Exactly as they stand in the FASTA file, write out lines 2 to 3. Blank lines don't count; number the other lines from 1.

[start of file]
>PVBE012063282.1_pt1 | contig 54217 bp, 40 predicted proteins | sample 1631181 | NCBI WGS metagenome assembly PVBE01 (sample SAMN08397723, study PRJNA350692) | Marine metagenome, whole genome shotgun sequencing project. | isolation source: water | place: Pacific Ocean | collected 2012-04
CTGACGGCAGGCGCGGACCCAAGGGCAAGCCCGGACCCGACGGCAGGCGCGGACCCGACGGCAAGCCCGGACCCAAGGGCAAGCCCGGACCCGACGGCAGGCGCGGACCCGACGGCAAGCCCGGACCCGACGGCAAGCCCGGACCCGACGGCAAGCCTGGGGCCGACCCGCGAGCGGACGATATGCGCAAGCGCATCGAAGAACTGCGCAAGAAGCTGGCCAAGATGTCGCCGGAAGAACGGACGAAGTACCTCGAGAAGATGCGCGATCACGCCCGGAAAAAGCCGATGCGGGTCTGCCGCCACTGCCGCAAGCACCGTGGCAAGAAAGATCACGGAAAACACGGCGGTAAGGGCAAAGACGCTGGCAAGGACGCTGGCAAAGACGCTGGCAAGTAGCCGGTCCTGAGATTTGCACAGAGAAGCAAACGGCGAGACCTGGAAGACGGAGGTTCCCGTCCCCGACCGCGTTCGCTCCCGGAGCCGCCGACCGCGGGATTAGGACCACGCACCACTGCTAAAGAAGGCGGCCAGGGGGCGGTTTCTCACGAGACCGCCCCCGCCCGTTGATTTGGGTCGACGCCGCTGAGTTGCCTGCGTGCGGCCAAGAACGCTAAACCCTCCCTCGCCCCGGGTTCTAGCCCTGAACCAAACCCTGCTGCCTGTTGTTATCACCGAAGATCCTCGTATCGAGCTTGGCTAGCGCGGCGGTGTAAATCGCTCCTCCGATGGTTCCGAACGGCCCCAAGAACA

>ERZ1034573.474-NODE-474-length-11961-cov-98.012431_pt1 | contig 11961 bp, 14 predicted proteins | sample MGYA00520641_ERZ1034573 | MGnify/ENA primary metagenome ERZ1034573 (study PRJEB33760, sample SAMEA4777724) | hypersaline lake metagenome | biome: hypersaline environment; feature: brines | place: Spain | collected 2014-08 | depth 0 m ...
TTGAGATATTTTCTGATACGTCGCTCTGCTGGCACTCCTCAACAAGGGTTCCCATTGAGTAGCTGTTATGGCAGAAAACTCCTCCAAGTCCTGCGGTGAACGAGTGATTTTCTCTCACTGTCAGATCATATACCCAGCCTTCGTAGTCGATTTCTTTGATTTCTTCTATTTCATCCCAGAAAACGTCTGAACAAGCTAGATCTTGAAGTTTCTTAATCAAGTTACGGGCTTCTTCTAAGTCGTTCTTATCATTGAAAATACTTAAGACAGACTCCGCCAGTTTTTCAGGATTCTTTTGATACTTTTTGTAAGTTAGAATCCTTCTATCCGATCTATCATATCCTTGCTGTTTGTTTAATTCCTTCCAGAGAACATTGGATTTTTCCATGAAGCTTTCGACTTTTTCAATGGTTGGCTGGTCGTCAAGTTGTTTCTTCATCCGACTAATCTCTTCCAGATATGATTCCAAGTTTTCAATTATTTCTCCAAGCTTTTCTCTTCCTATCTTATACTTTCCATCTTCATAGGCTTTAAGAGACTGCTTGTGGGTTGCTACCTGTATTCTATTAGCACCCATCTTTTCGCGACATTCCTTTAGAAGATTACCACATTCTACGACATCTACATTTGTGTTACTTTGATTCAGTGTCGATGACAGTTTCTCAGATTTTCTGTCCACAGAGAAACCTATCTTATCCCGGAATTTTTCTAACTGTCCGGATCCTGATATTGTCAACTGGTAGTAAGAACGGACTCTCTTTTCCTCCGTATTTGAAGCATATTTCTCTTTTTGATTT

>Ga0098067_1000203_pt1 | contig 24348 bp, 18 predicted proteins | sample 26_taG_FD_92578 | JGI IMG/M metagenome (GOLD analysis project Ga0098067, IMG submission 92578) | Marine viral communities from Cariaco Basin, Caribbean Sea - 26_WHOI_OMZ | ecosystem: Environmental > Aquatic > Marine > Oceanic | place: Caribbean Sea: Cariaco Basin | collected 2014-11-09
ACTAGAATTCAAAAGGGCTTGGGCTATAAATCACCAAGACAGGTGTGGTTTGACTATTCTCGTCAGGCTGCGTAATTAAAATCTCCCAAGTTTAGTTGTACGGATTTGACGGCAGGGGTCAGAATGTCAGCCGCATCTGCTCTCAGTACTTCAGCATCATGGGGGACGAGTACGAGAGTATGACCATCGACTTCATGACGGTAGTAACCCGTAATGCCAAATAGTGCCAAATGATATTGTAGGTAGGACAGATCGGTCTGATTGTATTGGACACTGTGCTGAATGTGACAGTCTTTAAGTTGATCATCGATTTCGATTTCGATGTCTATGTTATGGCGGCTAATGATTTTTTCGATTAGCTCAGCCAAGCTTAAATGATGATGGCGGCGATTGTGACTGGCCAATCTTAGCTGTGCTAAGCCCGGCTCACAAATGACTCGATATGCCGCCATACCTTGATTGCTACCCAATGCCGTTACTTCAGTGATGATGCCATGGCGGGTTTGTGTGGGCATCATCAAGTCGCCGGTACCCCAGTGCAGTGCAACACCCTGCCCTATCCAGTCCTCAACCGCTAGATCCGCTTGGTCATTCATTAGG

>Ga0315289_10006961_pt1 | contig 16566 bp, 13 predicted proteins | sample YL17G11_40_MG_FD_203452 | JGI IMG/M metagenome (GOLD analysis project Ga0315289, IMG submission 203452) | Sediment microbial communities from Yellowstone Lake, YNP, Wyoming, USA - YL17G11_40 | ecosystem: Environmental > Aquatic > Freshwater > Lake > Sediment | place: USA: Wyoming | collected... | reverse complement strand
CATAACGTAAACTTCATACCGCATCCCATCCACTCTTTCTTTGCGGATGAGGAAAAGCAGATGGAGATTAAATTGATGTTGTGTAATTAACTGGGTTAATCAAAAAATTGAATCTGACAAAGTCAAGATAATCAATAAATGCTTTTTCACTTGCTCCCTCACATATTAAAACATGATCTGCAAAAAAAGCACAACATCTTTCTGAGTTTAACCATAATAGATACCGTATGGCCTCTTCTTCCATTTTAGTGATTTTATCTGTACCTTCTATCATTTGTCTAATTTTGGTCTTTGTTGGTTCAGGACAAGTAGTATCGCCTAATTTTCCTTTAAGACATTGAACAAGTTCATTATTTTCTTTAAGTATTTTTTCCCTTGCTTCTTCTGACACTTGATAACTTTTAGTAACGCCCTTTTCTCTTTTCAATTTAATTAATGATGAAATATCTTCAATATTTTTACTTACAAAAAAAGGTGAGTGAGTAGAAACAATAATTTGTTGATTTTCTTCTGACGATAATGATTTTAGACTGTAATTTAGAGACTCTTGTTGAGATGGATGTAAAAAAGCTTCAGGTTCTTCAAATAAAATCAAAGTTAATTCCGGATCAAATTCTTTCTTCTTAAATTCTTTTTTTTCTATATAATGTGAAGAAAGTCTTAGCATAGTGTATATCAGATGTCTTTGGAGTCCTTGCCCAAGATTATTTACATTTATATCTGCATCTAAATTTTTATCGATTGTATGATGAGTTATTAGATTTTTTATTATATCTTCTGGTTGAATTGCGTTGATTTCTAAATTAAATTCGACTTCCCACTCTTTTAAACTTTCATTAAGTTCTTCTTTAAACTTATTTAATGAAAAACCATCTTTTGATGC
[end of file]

CTGACGGCAGGCGCGGACCCAAGGGCAAGCCCGGACCCGACGGCAGGCGCGGACCCGACGGCAAGCCCGGACCCAAGGGCAAGCCCGGACCCGACGGCAGGCGCGGACCCGACGGCAAGCCCGGACCCGACGGCAAGCCCGGACCCGACGGCAAGCCTGGGGCCGACCCGCGAGCGGACGATATGCGCAAGCGCATCGAAGAACTGCGCAAGAAGCTGGCCAAGATGTCGCCGGAAGAACGGACGAAGTACCTCGAGAAGATGCGCGATCACGCCCGGAAAAAGCCGATGCGGGTCTGCCGCCACTGCCGCAAGCACCGTGGCAAGAAAGATCACGGAAAACACGGCGGTAAGGGCAAAGACGCTGGCAAGGACGCTGGCAAAGACGCTGGCAAGTAGCCGGTCCTGAGATTTGCACAGAGAAGCAAACGGCGAGACCTGGAAGACGGAGGTTCCCGTCCCCGACCGCGTTCGCTCCCGGAGCCGCCGACCGCGGGATTAGGACCACGCACCACTGCTAAAGAAGGCGGCCAGGGGGCGGTTTCTCACGAGACCGCCCCCGCCCGTTGATTTGGGTCGACGCCGCTGAGTTGCCTGCGTGCGGCCAAGAACGCTAAACCCTCCCTCGCCCCGGGTTCTAGCCCTGAACCAAACCCTGCTGCCTGTTGTTATCACCGAAGATCCTCGTATCGAGCTTGGCTAGCGCGGCGGTGTAAATCGCTCCTCCGATGGTTCCGAACGGCCCCAAGAACA

>ERZ1034573.474-NODE-474-length-11961-cov-98.012431_pt1 | contig 11961 bp, 14 predicted proteins | sample MGYA00520641_ERZ1034573 | MGnify/ENA primary metagenome ERZ1034573 (study PRJEB33760, sample SAMEA4777724) | hypersaline lake metagenome | biome: hypersaline environment; feature: brines | place: Spain | collected 2014-08 | depth 0 m ...